Does your healthcare practice use cloud computing storage and/or computing services? “Cloud computing” isn't just another buzzword that's here today and gone tomorrow. It's become a fundamental part of many healthcare providers' day-to-day operations.
As you may already know, cloud computing refers to the process of using computing resources from a remote location. Instead of storing your files locally on a computer located in your healthcare practice, for instance, you could store files on a remote server, known as the cloud. There are numerous benefits in doing so, such as the ability to access your files from any Internet-connected computer, efficient use of resources, and lower hardware costs. But covered entities should proceed with caution when using cloud computing services, as it may conflict with the Health Insurance Portability and Accountability Act (HIPAA) of 1996.
To better educate covered entities and business associates regarding the appropriate use of cloud computing services, the Department of Health and Human Services (HHS) has published new guidelines. These guidelines are intended to assist covered entities in complying with HIPAA.
“With the proliferation and widespread adoption of cloud computing solutions, HIPAA covered entities and business associates are questioning whether and how they can take advantage of cloud computing while complying with regulations protecting the privacy and security of electronic protected health information (ePHI),” wrote the HHS in its Guidance on HIPAA & Cloud Computing article.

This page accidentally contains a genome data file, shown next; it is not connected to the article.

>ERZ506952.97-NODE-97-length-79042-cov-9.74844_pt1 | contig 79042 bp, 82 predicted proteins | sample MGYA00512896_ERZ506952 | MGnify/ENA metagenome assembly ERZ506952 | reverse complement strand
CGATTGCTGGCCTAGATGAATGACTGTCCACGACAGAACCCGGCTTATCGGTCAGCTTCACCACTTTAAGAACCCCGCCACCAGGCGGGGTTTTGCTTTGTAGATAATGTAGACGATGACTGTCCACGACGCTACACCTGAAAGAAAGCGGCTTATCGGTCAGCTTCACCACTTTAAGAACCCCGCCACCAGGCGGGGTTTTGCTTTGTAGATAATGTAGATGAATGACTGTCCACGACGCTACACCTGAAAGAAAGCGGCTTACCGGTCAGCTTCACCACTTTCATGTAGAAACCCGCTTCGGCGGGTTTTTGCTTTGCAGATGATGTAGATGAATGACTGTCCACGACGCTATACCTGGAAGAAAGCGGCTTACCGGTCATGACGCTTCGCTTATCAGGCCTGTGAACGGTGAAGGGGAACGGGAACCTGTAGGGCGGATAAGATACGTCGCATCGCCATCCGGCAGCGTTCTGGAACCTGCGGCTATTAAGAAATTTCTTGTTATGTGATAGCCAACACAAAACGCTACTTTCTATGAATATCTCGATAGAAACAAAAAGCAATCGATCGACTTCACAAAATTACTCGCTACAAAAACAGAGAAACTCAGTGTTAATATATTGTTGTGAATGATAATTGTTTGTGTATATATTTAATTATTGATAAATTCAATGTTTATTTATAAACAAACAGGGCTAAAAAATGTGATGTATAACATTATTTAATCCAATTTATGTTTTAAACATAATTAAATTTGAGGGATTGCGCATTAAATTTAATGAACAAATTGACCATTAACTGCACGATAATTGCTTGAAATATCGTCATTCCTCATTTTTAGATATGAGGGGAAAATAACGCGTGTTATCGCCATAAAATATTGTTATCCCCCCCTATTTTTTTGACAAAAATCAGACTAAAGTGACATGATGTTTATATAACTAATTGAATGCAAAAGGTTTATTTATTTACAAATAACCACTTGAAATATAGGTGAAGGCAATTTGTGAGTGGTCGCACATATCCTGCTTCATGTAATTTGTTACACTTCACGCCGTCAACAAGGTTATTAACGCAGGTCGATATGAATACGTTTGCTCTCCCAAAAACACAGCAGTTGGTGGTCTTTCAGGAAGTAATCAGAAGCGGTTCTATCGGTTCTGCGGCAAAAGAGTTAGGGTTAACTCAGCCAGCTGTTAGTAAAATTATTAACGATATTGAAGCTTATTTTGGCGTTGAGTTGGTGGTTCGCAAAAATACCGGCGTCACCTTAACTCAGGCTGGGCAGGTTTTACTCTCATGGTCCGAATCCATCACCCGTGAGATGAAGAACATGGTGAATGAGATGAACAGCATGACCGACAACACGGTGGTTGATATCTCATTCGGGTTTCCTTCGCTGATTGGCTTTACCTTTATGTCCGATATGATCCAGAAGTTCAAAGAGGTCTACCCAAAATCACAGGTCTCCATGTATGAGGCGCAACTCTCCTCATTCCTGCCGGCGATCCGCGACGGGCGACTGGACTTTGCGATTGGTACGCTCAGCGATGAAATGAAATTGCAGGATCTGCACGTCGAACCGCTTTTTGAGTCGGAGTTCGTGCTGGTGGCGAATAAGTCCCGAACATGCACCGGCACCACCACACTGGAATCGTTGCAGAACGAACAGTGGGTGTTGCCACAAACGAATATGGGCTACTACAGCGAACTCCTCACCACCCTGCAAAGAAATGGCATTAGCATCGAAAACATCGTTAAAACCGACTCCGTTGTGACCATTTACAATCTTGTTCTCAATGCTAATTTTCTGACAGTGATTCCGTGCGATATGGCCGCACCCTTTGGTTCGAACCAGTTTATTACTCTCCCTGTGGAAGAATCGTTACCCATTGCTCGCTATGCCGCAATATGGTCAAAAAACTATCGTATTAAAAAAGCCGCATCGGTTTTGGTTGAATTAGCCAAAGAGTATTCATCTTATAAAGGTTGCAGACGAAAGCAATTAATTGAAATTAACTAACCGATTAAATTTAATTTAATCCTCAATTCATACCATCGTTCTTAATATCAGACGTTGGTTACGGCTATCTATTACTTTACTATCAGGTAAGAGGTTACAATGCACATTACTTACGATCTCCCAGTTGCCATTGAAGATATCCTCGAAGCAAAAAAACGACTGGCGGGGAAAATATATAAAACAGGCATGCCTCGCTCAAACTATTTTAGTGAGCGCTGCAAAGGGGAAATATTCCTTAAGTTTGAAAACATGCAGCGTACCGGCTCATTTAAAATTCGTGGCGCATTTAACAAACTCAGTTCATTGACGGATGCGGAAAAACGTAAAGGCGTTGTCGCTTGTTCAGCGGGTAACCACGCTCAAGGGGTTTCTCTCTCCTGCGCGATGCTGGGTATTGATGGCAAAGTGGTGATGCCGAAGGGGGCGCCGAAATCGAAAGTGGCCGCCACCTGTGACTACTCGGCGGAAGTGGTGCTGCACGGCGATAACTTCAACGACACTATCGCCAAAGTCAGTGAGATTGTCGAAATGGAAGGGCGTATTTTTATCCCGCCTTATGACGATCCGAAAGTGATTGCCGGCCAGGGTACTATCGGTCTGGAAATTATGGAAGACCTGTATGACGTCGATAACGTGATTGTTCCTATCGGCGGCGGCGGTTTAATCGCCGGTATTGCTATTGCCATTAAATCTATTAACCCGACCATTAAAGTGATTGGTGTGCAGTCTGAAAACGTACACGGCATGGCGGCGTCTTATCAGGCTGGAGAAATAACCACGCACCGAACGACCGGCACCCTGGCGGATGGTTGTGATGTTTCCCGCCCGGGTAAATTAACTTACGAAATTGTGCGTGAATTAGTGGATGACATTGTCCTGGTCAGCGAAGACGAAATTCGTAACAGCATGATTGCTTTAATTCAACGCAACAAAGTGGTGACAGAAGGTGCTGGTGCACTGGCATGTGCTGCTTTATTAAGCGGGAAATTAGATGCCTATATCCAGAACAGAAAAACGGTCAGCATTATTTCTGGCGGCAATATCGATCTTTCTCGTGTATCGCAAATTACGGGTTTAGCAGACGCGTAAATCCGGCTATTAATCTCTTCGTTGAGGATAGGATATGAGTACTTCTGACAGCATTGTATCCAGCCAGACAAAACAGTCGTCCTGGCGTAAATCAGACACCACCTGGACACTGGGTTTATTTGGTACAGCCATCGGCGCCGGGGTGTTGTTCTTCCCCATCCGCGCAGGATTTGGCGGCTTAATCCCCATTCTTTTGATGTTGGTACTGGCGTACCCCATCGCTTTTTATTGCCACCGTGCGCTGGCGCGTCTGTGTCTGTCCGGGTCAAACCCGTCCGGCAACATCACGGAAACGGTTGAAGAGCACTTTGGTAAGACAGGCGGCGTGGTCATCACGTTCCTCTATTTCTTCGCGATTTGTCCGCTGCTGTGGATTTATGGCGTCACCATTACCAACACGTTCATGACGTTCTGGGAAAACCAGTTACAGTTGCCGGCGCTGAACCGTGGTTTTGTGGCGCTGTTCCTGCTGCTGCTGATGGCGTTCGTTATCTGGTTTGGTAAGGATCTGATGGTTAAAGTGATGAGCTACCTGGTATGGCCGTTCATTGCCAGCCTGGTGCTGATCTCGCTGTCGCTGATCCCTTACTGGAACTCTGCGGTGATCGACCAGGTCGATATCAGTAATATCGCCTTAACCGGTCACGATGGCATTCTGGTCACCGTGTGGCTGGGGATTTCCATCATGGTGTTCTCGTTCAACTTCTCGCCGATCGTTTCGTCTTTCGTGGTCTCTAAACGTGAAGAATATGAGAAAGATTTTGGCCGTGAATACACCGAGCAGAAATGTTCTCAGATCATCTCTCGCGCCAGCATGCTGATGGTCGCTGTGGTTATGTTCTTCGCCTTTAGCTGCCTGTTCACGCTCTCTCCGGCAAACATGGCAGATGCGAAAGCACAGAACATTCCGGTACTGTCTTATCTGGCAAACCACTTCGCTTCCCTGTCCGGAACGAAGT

One of the questions that many healthcare professionals ask is whether or not a cloud service provider is a business associate. If a third party company with whom your practice does business is a business associate, certain precautions must be taken to ensure compliance with HIPAA. The HHS clarifies that any cloud service provider that engages with a covered entity is classified as a business associates. As such, those cloud service providers must also establish the necessary safeguards and security measures to mitigate the risk of Protected Health Information (PHI) disclosure.
Of course, HHS covers many other topics regarding HIPAA compliance and cloud computing. Cloud service providers, for instance, may only use PHI as outlined in its respective Business Associates Agreement (BAA) and Privacy Rule – or as otherwise mandated by the law.
The bottom line is that it's perfectly fine for doctors and other covered entities to use cloud computing services, but only if they abide by HIPAA and its rules. You can learn more about the HHS' newly published guidance on cloud computing by visiting http://www.hhs.gov/hipaa/for-professionals/special-topics/cloud-computing/index.html.